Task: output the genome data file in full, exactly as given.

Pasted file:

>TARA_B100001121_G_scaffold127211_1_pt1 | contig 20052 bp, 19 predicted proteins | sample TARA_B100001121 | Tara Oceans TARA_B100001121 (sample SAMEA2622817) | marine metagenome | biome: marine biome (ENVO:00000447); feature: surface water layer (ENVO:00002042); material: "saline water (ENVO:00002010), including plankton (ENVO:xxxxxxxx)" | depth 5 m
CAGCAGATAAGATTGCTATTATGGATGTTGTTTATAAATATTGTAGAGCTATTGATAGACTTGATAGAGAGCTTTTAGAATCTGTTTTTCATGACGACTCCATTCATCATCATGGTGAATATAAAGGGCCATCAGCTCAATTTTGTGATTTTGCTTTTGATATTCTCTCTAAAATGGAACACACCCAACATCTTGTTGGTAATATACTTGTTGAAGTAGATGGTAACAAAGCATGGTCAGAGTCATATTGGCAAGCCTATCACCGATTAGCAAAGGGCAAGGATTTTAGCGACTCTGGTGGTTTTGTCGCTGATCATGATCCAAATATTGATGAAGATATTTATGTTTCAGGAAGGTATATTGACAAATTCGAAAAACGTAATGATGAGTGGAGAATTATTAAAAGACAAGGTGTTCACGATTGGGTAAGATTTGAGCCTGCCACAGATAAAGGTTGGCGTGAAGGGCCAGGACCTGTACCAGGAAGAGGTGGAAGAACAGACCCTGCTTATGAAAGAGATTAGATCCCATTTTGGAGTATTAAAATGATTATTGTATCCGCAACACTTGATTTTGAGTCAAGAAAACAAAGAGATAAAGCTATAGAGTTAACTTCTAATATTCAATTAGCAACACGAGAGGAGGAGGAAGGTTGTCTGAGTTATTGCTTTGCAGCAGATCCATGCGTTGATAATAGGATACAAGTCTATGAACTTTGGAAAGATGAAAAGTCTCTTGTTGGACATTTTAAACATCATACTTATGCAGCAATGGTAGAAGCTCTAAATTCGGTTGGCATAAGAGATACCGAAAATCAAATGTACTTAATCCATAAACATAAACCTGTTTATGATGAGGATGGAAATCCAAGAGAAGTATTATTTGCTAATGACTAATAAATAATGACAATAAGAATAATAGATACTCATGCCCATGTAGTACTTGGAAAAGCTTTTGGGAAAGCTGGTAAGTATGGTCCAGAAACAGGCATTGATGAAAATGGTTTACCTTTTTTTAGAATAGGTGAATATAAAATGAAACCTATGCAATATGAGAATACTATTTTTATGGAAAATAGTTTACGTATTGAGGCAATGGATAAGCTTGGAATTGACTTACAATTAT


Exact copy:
>TARA_B100001121_G_scaffold127211_1_pt1 | contig 20052 bp, 19 predicted proteins | sample TARA_B100001121 | Tara Oceans TARA_B100001121 (sample SAMEA2622817) | marine metagenome | biome: marine biome (ENVO:00000447); feature: surface water layer (ENVO:00002042); material: "saline water (ENVO:00002010), including plankton (ENVO:xxxxxxxx)" | depth 5 m
CAGCAGATAAGATTGCTATTATGGATGTTGTTTATAAATATTGTAGAGCTATTGATAGACTTGATAGAGAGCTTTTAGAATCTGTTTTTCATGACGACTCCATTCATCATCATGGTGAATATAAAGGGCCATCAGCTCAATTTTGTGATTTTGCTTTTGATATTCTCTCTAAAATGGAACACACCCAACATCTTGTTGGTAATATACTTGTTGAAGTAGATGGTAACAAAGCATGGTCAGAGTCATATTGGCAAGCCTATCACCGATTAGCAAAGGGCAAGGATTTTAGCGACTCTGGTGGTTTTGTCGCTGATCATGATCCAAATATTGATGAAGATATTTATGTTTCAGGAAGGTATATTGACAAATTCGAAAAACGTAATGATGAGTGGAGAATTATTAAAAGACAAGGTGTTCACGATTGGGTAAGATTTGAGCCTGCCACAGATAAAGGTTGGCGTGAAGGGCCAGGACCTGTACCAGGAAGAGGTGGAAGAACAGACCCTGCTTATGAAAGAGATTAGATCCCATTTTGGAGTATTAAAATGATTATTGTATCCGCAACACTTGATTTTGAGTCAAGAAAACAAAGAGATAAAGCTATAGAGTTAACTTCTAATATTCAATTAGCAACACGAGAGGAGGAGGAAGGTTGTCTGAGTTATTGCTTTGCAGCAGATCCATGCGTTGATAATAGGATACAAGTCTATGAACTTTGGAAAGATGAAAAGTCTCTTGTTGGACATTTTAAACATCATACTTATGCAGCAATGGTAGAAGCTCTAAATTCGGTTGGCATAAGAGATACCGAAAATCAAATGTACTTAATCCATAAACATAAACCTGTTTATGATGAGGATGGAAATCCAAGAGAAGTATTATTTGCTAATGACTAATAAATAATGACAATAAGAATAATAGATACTCATGCCCATGTAGTACTTGGAAAAGCTTTTGGGAAAGCTGGTAAGTATGGTCCAGAAACAGGCATTGATGAAAATGGTTTACCTTTTTTTAGAATAGGTGAATATAAAATGAAACCTATGCAATATGAGAATACTATTTTTATGGAAAATAGTTTACGTATTGAGGCAATGGATAAGCTTGGAATTGACTTACAATTAT